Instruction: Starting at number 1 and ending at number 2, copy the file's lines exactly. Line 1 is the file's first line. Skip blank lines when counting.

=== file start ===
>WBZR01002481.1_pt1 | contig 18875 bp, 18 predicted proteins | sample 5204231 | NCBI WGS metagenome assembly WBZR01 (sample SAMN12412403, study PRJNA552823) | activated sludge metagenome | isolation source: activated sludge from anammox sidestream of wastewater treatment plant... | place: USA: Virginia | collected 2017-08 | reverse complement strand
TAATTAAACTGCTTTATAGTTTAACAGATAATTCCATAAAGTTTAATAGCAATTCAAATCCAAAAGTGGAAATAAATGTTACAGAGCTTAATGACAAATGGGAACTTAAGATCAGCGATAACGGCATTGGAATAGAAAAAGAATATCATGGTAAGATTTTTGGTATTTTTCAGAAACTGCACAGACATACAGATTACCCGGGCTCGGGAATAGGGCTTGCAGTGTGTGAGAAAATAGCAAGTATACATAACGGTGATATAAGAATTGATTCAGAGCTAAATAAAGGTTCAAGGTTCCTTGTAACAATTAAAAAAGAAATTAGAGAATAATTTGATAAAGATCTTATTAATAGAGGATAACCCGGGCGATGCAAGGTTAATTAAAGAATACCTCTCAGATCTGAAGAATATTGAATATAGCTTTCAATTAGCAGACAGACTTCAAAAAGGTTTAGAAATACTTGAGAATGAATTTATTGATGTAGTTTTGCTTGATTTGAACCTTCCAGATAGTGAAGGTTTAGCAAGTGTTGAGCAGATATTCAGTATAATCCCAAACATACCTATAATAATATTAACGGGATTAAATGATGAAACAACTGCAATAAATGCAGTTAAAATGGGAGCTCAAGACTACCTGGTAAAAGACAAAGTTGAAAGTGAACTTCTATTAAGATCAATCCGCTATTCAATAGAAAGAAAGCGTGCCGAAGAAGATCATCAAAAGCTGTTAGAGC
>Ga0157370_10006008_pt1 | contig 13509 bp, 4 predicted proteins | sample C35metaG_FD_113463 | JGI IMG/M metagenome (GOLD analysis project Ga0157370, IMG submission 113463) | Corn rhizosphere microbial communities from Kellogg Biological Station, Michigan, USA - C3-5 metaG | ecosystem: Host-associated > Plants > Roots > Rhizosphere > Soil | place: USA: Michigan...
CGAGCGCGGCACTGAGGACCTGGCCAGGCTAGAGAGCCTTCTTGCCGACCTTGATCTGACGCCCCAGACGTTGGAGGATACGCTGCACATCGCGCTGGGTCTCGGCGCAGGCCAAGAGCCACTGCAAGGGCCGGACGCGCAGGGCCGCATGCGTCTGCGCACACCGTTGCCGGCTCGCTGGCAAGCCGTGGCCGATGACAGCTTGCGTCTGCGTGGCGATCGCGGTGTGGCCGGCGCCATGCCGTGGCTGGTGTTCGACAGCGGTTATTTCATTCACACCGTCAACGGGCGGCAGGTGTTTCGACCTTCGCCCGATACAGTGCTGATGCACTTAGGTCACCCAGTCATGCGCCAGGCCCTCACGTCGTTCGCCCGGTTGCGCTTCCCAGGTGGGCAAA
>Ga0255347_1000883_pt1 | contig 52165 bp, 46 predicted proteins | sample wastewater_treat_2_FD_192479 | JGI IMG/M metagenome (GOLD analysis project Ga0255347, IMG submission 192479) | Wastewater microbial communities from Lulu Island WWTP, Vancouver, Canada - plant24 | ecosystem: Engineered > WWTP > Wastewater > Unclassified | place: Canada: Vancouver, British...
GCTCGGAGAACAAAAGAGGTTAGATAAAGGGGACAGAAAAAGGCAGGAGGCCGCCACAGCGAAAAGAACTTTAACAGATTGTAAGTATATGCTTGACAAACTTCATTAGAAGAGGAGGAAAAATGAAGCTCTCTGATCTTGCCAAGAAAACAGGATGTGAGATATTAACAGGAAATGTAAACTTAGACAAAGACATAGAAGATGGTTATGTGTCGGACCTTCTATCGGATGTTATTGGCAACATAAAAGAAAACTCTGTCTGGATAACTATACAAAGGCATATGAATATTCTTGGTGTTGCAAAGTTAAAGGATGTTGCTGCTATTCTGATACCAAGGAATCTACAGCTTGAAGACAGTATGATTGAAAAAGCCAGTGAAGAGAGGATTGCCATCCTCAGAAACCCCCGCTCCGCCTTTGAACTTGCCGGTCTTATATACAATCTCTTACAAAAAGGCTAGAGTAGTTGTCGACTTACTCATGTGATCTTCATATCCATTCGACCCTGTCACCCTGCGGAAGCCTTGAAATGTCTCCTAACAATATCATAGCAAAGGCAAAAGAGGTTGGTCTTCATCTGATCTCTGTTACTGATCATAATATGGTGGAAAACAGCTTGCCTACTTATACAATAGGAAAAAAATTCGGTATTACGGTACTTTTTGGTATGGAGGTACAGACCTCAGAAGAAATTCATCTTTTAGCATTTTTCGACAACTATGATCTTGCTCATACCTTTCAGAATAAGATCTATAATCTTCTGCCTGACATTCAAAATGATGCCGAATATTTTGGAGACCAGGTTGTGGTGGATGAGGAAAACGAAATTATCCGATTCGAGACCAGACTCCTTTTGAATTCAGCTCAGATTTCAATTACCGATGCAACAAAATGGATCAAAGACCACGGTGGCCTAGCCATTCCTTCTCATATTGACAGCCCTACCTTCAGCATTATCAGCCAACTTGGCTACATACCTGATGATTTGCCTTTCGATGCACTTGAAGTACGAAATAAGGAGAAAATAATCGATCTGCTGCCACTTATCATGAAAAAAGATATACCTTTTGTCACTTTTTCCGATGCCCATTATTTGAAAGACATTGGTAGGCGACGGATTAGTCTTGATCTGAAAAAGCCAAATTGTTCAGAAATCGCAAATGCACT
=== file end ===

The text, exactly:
>WBZR01002481.1_pt1 | contig 18875 bp, 18 predicted proteins | sample 5204231 | NCBI WGS metagenome assembly WBZR01 (sample SAMN12412403, study PRJNA552823) | activated sludge metagenome | isolation source: activated sludge from anammox sidestream of wastewater treatment plant... | place: USA: Virginia | collected 2017-08 | reverse complement strand
TAATTAAACTGCTTTATAGTTTAACAGATAATTCCATAAAGTTTAATAGCAATTCAAATCCAAAAGTGGAAATAAATGTTACAGAGCTTAATGACAAATGGGAACTTAAGATCAGCGATAACGGCATTGGAATAGAAAAAGAATATCATGGTAAGATTTTTGGTATTTTTCAGAAACTGCACAGACATACAGATTACCCGGGCTCGGGAATAGGGCTTGCAGTGTGTGAGAAAATAGCAAGTATACATAACGGTGATATAAGAATTGATTCAGAGCTAAATAAAGGTTCAAGGTTCCTTGTAACAATTAAAAAAGAAATTAGAGAATAATTTGATAAAGATCTTATTAATAGAGGATAACCCGGGCGATGCAAGGTTAATTAAAGAATACCTCTCAGATCTGAAGAATATTGAATATAGCTTTCAATTAGCAGACAGACTTCAAAAAGGTTTAGAAATACTTGAGAATGAATTTATTGATGTAGTTTTGCTTGATTTGAACCTTCCAGATAGTGAAGGTTTAGCAAGTGTTGAGCAGATATTCAGTATAATCCCAAACATACCTATAATAATATTAACGGGATTAAATGATGAAACAACTGCAATAAATGCAGTTAAAATGGGAGCTCAAGACTACCTGGTAAAAGACAAAGTTGAAAGTGAACTTCTATTAAGATCAATCCGCTATTCAATAGAAAGAAAGCGTGCCGAAGAAGATCATCAAAAGCTGTTAGAGC